Regiments and Corps

British Army organisation

The photograph above shows a section of soldiers from the Recce and Patrols Platoon, Fire Support Company, 1st Battalion The Royal Welch Fusiliers, 1st Mechanised Brigade, 3rd Mechanised Division.

That's quite a mouthful. So what exactly do all these different terms mean?

Section

A section usually consists of 7 to 12 men, and is part of a platoon. Sections are usually under the command of a non-commissioned officer, often a corporal or sergeant.

Platoon

A platoon is a part of an infantry company and is further divided into three or four sections. A British platoon usually consists of 25 to 30 men. Platoons are commanded by a lieutenant or second lieutenant

A platoon of ‘A’ Company, 4th King’s African Rifles, during a route march near Gilgil in Kenya, c1956

A troop of cavalry cantering along a track, North West Frontier of India, c1918

A troop of cavalry cantering along a track, North West Frontier of India, c1918

Troop

Part of a squadron of cavalry or a battery of artillery, a troop is equivalent to an infantry platoon. Troops are normally commanded by a lieutenant.

Company

A company is part of a battalion and usually consists of between 150 and 200 men. They are usually lettered A through to D, and made up of at least two platoons. But sometimes they have names such as ‘Grenadier Company’ or ‘Fire Support Company’. Companies are commanded by a major or a captain.

'D' Company, 2nd Battalion, The Royal Gurkha Rifles, before their deployment to Afghanistan, 2006

Squadron

A squadron is a sub-unit of a cavalry, engineer or armoured regiment. It is equivalent in status and size to an infantry company and normally consists of two or more troops. Squadrons are commanded by a captain or major and usually named by letter.

Battery

A battery is an artillery unit equivalent to an infantry company. Sub-units of batteries are called troops. An administrative collection of artillery batteries was called a battalion in the 18th century, a brigade until 1938, and since then a regiment. Tactical artillery regiments all belong to the Royal Regiment of Artillery. Batteries are commanded by a captain or major.

'L’ Battery, Royal Horse Artillery, at Nery, September 1914

Challenger tanks of ‘A’ Squadron, The Queen's Royal Hussars (The Queen's Own and Royal Irish) in Iraq, 2009

Battalion

A battalion is a regimental sub-unit of infantry or signals troops amounting to between 500 and 1,000 soldiers. It normally consists of a headquarters and three or more companies. Traditionally, most British regiments have had more than one battalion. But different battalions of the same regiment have seldom fought together.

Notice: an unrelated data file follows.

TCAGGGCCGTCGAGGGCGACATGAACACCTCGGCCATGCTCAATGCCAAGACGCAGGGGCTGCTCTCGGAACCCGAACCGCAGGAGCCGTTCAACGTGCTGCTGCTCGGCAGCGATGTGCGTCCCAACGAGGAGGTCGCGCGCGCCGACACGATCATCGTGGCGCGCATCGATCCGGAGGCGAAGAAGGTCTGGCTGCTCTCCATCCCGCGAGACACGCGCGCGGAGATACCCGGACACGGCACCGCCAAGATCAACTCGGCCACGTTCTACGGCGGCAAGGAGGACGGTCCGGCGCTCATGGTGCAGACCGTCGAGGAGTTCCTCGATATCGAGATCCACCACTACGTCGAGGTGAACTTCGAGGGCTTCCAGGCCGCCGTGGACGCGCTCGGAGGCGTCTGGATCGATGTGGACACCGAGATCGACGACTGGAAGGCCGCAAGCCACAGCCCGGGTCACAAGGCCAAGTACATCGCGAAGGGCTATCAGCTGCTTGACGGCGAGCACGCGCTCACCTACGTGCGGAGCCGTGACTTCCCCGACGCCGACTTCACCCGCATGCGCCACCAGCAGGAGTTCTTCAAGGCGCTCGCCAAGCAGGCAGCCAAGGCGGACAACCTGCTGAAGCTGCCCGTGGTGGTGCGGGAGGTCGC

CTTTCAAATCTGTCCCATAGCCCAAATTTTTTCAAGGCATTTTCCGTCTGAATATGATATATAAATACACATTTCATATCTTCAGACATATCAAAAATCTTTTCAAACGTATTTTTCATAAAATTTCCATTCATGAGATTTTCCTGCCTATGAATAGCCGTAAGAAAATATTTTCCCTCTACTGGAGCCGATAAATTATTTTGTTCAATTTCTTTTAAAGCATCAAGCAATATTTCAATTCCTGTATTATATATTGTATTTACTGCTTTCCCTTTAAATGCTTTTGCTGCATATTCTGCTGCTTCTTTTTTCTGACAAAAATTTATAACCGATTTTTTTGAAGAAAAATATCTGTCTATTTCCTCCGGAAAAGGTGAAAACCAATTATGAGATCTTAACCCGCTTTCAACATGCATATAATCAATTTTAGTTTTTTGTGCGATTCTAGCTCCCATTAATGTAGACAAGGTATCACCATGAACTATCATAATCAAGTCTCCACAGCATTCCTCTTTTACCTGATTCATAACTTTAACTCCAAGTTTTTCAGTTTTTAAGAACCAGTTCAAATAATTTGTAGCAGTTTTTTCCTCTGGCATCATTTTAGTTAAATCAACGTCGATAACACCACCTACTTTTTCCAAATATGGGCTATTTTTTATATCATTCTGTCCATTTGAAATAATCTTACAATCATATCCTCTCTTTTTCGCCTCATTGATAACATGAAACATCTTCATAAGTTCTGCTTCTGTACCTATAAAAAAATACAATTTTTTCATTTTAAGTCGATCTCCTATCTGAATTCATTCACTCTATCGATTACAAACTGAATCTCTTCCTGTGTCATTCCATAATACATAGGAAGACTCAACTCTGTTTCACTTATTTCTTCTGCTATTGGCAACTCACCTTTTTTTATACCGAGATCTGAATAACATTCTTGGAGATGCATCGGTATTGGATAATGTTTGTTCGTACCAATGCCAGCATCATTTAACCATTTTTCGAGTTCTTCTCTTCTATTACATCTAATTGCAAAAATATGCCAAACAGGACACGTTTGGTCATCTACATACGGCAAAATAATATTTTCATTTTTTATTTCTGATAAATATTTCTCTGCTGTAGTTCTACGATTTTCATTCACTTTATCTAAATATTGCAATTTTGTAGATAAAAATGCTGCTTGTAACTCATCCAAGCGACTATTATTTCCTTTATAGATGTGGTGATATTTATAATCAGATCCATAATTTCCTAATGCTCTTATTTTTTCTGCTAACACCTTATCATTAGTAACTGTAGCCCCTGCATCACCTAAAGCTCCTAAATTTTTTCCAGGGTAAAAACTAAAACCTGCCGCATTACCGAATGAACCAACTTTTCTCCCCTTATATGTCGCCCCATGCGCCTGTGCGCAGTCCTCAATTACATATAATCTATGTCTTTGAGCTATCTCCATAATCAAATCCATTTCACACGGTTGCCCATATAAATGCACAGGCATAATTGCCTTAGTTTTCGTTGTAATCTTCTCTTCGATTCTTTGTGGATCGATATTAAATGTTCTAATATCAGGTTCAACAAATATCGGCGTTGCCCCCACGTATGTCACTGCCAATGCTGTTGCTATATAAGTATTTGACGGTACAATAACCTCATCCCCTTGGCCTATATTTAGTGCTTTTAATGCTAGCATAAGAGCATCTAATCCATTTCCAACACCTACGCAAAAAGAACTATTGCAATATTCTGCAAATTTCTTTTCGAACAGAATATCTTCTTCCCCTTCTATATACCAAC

A tactical grouping of battalions is called a brigade. Battalions are normally commanded by a lieutenant colonel. At present, the British Army has 47 regular and reserve infantry battalions.

1st Battalion The Royal Irish Fusiliers parading at Victoria Barracks, Belfast, October 1902

1st Battalion The Royal Irish Fusiliers parading at Victoria Barracks, Belfast, October 1902

Brigade

This is a formation consisting of three infantry battalions or three cavalry or armoured regiments. During the world wars a brigade numbered between 3,500 and 4,000 men.

When forming part of a division, a brigade has no internal support. But when operating independently (usually called a brigade group), it includes supporting reconnaissance, artillery, engineers, supply and transport. A brigade is commanded by a major-general or brigadier.  

A Mark I tank surrounded by troops of 122nd Brigade, 17 September 1916

Formation badge of 4th Armoured Brigade, c1999

Division

A division is made up of three infantry, cavalry or armoured brigades. Divisions are usually equipped to operate independently in the field, and have a full complement of supporting reconnaissance, artillery, engineers, medical, supply and transport troops.

During the World Wars, the average British division numbered around 16,000 men. Divisions are commanded by a lieutenant-general or major-general. The British Army currently has two deployable divisions.

Sir Winston Churchill and Field Marshal Montgomery visiting men of 79th Armoured Division after the Rhine crossings, March 1945

Corps

This is a tactical formation made up of two or three divisions and commanded by a lieutenant-general. Corps are normally identified by Roman numerals. During the First World War the British Army grew to encompass 22 army corps.

Formation badge of XXX (30) Corps, c1941

Formation badge of 14th Army, c1945

Formation badge of 14th Army, c1945

Army

An army is a formation consisting of two or more corps. They are commanded by a general or a field marshal. An army in the Second World War numbered about 150,000 men. Eleven British armies were formed during the First World War. More than one army operating together is known as an army group.

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